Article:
of all, the marriage had to go. His union with his
high school sweetheart, which had given him two
children, had, by 1970, fully petered out. For years
Crane had been having an affair with Patti Olsen,
the woman who played Colonel Klink's secretary,
"Hilda," and whose main line on the show
consisted of variations on "Herr Kommandant,
Colonel Hogan to see you." She and Crane were
wed a mere four months after his divorce from Anne.
its four-season run, Hogan's Heroes had become
America's highest-rated television show, and after
its 1970 cancellation a brisk demand for syndicated
reruns was all but assured. Ever the ambitious worker
of angles, Crane had negotiated a contract that
granted him a share of the profits and a higher
royalty rate instead of a salary increase. By the
late 1970s, he was earning around $100,000 a year
simply for having once played Col. Hogan. With his
daily bread taken care of, Crane was largely free
to deliver himself to temptation.
was slow to accept that all the future had to offer
was a slow fade into obscurity, and in the early
1970s he made several lunges at regaining the spotlight.
But the public, whose affections can be fickle,
didn't respond. Of all the Hogan's cast members,
you'd think Werner Klemperer would be the one to
be typecast for his brilliant portrayal of the bumbling
Colonel Klink. But after the show was cancelled,
Klemperer steadfastly avoided playing roles even
remotely similar to the inept colonel. Crane, on
the other hand, played it a bit too safe and tried
to parlay his success in the likable, wisecracking
role of Hogan into other projects. All of them failed.
were two Disney films, the 1974 bomb Superdad
and Gus, a talking-mule vehicle that tanked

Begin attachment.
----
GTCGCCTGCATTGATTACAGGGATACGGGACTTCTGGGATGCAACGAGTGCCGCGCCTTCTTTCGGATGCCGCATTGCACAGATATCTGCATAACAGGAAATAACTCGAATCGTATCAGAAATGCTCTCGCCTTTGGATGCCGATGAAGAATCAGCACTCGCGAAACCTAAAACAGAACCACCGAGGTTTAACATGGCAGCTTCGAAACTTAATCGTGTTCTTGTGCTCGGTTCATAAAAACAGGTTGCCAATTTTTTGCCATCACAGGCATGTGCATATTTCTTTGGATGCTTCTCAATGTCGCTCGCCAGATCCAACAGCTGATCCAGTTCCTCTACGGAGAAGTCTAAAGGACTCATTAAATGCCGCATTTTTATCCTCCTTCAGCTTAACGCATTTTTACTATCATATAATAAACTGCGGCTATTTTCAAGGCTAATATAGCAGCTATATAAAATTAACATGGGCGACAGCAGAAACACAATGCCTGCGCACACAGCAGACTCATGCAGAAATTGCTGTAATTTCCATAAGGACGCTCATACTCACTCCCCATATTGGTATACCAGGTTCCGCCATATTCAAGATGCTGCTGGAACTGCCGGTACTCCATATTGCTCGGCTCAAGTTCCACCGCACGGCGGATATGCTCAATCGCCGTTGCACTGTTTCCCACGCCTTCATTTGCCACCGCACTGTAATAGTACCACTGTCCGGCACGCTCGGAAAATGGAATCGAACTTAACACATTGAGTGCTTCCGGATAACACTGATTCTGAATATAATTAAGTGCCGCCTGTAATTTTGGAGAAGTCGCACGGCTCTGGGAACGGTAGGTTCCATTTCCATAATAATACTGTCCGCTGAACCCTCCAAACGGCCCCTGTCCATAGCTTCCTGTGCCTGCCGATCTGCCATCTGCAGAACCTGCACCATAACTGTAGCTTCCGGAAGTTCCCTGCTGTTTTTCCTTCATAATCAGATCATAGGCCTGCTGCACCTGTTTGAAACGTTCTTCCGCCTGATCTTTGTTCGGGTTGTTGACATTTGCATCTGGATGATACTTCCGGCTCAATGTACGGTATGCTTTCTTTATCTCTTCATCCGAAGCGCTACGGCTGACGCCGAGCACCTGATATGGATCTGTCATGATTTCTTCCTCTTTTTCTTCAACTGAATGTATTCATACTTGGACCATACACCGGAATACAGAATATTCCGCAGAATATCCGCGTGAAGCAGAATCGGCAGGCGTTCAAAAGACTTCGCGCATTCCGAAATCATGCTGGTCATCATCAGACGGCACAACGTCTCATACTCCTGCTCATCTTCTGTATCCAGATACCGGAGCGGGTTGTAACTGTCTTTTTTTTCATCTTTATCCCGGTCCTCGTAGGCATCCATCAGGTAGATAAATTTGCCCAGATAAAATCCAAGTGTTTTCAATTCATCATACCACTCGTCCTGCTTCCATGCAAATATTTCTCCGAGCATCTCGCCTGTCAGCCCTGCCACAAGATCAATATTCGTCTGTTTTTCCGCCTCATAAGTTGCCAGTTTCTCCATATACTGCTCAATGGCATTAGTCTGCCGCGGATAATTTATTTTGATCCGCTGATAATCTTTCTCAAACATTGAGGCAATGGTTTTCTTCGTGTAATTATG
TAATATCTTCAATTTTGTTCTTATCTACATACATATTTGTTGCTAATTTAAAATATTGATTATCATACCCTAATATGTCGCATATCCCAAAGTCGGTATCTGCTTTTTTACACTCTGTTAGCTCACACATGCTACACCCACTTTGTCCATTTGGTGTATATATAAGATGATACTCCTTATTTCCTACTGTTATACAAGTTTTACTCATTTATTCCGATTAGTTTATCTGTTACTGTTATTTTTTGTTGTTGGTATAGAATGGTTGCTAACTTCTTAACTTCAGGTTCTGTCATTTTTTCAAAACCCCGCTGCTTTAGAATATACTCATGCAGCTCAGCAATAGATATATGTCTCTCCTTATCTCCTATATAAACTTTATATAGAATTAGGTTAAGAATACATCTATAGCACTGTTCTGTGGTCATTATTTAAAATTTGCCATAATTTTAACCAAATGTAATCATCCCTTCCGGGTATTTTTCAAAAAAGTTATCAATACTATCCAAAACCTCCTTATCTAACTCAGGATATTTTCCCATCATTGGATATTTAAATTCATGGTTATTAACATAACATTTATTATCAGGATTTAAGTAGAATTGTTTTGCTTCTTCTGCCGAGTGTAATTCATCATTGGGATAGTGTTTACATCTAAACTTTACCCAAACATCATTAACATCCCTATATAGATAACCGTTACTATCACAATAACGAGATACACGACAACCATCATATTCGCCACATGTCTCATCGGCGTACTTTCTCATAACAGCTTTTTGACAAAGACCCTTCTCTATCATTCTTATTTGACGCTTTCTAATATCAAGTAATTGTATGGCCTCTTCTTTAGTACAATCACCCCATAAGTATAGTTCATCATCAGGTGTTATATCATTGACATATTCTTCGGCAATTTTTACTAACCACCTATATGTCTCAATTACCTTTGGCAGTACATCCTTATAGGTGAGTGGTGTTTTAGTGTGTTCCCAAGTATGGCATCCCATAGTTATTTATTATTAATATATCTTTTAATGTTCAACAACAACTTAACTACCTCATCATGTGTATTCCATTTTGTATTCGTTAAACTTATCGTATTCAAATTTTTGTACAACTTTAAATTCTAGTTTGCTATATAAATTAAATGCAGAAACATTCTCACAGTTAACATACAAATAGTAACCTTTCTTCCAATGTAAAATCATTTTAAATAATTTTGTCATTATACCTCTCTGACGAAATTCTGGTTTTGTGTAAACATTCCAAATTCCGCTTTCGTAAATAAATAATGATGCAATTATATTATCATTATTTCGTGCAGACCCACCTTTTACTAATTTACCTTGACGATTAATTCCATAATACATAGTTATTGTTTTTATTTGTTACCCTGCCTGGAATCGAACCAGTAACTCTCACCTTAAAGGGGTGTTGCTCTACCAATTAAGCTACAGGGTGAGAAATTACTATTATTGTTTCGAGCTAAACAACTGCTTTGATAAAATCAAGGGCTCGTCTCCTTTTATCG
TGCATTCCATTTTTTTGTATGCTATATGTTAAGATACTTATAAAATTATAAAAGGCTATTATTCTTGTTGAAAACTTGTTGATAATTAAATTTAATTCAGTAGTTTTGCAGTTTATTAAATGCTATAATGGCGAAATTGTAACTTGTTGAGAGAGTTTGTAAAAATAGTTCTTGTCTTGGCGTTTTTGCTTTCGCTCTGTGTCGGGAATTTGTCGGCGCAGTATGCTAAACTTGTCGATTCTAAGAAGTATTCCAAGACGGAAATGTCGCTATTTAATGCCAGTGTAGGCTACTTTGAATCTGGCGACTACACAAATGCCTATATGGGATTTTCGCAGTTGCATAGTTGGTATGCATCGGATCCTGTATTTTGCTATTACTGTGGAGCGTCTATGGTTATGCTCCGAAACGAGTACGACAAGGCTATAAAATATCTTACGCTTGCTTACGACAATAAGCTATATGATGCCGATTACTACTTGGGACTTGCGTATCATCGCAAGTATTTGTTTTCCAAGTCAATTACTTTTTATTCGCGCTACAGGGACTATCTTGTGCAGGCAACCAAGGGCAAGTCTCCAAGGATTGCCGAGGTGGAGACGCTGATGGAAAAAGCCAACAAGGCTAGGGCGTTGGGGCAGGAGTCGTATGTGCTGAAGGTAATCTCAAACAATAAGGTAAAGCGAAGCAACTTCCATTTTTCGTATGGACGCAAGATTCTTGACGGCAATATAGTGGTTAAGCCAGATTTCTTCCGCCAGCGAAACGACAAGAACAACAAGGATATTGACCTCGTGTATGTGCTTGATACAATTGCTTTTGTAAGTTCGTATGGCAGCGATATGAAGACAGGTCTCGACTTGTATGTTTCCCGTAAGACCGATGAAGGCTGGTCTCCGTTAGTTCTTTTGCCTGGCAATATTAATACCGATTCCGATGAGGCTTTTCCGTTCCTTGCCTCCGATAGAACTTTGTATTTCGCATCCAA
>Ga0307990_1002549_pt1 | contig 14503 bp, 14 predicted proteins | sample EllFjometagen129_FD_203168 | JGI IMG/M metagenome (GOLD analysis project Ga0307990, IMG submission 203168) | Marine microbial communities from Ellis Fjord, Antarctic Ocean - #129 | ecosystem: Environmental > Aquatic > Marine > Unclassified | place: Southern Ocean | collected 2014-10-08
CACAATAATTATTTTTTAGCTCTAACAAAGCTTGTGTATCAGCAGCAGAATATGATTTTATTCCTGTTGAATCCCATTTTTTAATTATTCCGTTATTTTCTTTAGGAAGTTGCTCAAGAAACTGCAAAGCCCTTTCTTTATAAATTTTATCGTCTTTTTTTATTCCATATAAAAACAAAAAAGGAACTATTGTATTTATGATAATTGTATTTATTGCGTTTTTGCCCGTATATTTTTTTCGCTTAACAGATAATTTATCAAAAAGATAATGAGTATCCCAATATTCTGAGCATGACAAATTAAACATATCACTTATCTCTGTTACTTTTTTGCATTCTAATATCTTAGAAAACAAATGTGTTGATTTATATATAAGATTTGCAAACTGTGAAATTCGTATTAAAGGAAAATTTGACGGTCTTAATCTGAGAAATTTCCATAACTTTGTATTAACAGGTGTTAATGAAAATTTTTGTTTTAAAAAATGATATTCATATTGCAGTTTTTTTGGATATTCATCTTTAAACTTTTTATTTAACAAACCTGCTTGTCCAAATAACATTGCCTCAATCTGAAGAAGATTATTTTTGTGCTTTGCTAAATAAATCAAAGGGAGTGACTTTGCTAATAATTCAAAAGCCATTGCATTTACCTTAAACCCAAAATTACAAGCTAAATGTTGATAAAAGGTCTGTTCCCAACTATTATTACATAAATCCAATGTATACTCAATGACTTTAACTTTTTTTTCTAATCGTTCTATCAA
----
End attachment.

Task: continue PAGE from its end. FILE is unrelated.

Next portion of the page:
in 1976. In early 1975, America was offered The
Bob Crane Show, but it flopped and was yanked
from the airwaves after three brief months. Still,
there were appearances on such shows as Dinah
and Her New Best Friends and, curiously enough,
Love, American Style. Meanwhile, during the same period "Love, Bob Crane Style"
was getting to be a pretty kinky thing indeed.
is a way in which men can look to the sexual adoration
of women, lots of women, as a way to build up an
eroding ego and a sense of diminishment," says
Dr. Ava Siegler, a clinical psychoanalyst and consultant
in forensics to the New York State Supreme Court.
"If your career is fading, sex is a very good
antidepressant." And, she adds, among people
who are not well educated and lack a certain level
of self-awareness, especially "people who are
in the acting field or in glamorous businesses where
they're used to a great deal of public acclaim,
intimacy is not what they're looking for. They're
looking for mass adoration. One of the ways to get
that is through orgies, through multiple sexual
Crane took out ads nationwide in swingers' newsletters
and used his copious royalty checks to build fully-equipped
sado-masochism dungeons for the lucky ladies who
responded to his ads. "He would pay for the
construction of dungeons in [people's] homes,"
said an L.A. dominatrix who went by the name Tiffany
Moonlight. "He would spend literally thousands
of dollars, especially here in Los Angeles."
L.A. in the 70s could be quite a hedonistic place,
and although he stayed away from drugs and hardly